Over There That Way
Reviewed by: Geno Thackara
What decade is this again? Is it 2016, 1989 or maybe 1961? Heliotropes’ second release can’t quite seem to make up its mind – which surprisingly turns out mostly to the good. They have a taste for dream-pop psychedelia and shoegaze as much as classic surf tunes or doo-wop. The sound remains quaintly lo-fi and almost hypnotic. No guitar can be too reverbed or too over-driven for this crew. This album/EP (what’s the rule for classifying something barely above half an hour?) blends all those things so naturally it’s almost unnatural, also adding a coat of gloom and the kind of trippy streak you’d expect from a band named after purple plants.
Frontwoman Jessica Numsuwankijkul is apparently a big World War buff, which provides a recurring theme to represent some personal issues she’s been dealing with lately. The short bookend tracks both deal with sadness and permanent endings. She has an arresting duet with backup guitarist Ricci Swift in the title song, and their back-and-forth would almost be haunting if it didn’t sound so much like an old spy-movie theme. You could set a playlist (or Spotify stream or whatever else the kids use these days) to shuffle the American Graffiti soundtrack alongside Best Coast and My Bloody Valentine, or you could just cue up Over There That Way and get much the same result.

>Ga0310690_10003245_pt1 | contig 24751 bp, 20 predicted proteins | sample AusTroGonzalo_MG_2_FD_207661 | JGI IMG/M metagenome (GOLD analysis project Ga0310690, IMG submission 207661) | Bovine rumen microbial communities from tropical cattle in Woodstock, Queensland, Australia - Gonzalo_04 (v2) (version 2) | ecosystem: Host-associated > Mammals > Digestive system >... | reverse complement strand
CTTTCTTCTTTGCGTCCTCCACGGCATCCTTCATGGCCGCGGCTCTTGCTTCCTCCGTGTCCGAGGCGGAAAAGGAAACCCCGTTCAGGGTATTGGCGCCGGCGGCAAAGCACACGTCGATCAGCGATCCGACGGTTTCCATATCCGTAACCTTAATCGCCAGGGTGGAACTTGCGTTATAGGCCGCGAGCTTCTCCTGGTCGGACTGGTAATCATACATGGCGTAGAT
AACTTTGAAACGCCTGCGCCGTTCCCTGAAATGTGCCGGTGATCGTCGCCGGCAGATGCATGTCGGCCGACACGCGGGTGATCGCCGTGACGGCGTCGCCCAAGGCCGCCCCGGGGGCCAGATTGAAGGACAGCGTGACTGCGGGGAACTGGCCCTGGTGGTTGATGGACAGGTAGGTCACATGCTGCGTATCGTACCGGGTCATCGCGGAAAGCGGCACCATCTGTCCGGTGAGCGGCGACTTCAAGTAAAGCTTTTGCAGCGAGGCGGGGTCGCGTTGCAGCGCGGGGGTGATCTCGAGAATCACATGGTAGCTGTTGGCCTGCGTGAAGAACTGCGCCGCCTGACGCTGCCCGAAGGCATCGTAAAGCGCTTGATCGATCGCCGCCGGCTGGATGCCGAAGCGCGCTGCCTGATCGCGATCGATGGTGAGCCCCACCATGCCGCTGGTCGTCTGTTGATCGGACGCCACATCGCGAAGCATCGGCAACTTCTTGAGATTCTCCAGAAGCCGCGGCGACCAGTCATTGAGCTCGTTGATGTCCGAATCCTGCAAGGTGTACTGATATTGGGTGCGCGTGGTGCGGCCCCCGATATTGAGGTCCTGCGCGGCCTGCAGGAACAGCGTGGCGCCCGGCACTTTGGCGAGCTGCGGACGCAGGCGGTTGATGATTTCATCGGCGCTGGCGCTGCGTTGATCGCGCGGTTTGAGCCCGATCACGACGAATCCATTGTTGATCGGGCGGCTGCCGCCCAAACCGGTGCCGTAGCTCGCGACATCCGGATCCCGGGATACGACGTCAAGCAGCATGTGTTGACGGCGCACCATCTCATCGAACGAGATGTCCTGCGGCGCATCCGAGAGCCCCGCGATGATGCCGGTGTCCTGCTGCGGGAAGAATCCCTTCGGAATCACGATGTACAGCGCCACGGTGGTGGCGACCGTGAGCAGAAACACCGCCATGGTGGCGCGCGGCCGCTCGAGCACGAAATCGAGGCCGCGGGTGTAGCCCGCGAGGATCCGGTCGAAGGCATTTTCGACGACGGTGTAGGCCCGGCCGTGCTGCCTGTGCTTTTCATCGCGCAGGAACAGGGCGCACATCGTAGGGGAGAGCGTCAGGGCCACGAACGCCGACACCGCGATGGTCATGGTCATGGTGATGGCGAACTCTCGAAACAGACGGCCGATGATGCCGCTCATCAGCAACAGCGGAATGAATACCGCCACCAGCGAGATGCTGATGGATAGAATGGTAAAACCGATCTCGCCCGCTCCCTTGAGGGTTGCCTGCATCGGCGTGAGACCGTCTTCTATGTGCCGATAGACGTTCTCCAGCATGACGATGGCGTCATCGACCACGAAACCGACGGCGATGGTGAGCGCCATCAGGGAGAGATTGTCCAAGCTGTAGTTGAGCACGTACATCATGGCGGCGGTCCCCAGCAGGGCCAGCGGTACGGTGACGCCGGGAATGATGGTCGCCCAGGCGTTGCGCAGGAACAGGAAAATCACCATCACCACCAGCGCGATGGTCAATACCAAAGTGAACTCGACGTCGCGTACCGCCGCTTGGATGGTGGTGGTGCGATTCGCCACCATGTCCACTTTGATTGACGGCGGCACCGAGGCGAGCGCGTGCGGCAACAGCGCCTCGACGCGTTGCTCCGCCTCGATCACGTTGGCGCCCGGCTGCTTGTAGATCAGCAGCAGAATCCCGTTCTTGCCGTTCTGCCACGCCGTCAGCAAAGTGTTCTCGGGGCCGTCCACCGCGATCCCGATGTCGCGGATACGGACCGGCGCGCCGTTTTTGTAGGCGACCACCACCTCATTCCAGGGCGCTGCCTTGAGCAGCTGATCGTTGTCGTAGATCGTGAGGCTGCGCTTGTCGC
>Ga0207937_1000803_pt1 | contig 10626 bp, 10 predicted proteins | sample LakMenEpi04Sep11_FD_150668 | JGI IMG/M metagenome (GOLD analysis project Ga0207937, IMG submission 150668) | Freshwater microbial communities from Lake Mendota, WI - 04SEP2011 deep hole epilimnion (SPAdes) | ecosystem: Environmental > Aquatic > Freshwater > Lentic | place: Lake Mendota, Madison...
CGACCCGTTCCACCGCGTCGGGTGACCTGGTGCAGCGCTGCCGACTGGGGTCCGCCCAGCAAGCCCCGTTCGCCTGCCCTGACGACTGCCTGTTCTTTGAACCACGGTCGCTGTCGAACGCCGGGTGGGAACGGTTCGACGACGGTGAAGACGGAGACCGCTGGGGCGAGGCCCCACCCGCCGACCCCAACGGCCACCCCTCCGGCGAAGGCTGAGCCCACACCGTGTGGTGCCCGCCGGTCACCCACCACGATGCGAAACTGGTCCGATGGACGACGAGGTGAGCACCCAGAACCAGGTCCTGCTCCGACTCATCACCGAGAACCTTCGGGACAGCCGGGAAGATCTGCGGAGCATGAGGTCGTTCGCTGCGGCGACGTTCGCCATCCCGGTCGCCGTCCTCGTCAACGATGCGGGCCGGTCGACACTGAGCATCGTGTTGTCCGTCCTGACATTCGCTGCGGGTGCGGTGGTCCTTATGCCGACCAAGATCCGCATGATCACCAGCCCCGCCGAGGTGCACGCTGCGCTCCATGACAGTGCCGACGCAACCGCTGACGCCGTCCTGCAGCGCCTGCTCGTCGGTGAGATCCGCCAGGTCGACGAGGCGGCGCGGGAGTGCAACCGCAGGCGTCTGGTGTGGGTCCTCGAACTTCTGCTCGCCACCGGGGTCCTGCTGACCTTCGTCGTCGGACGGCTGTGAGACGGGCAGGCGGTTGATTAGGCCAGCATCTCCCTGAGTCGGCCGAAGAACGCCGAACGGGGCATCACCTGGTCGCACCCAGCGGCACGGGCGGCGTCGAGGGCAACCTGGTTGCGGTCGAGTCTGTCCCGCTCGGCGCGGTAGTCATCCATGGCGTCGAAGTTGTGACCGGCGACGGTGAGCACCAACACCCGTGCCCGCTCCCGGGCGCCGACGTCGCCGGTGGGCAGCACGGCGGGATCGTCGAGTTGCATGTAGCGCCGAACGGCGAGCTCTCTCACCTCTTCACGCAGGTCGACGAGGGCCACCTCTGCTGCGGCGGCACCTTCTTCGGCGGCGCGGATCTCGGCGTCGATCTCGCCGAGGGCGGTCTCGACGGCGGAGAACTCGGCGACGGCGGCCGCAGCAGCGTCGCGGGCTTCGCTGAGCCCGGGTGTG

For delivering such emotional lyrics, Numsuwankijkul’s nondescript vocal drone turns out to be surprisingly effective as often as not. She chants through “War Isn’t Over” as angrily as the title suggests, but a familiar surf-pop rhythm chugs underneath to make it sound almost fun. The attention-grabbing love song “Wherever You Live” goes straight for classic golden-oldie nostalgia complete with Motown sax, then slathers on enough echo to make it suited to a dim basement club more than a school dance-floor. This tricky balance of tones stays in play throughout – and most of the songs still somehow make it work. The genus Heliotropium consists of plants that gradually turn toward the sun, after all, and underneath it all this band generally manages to do the same.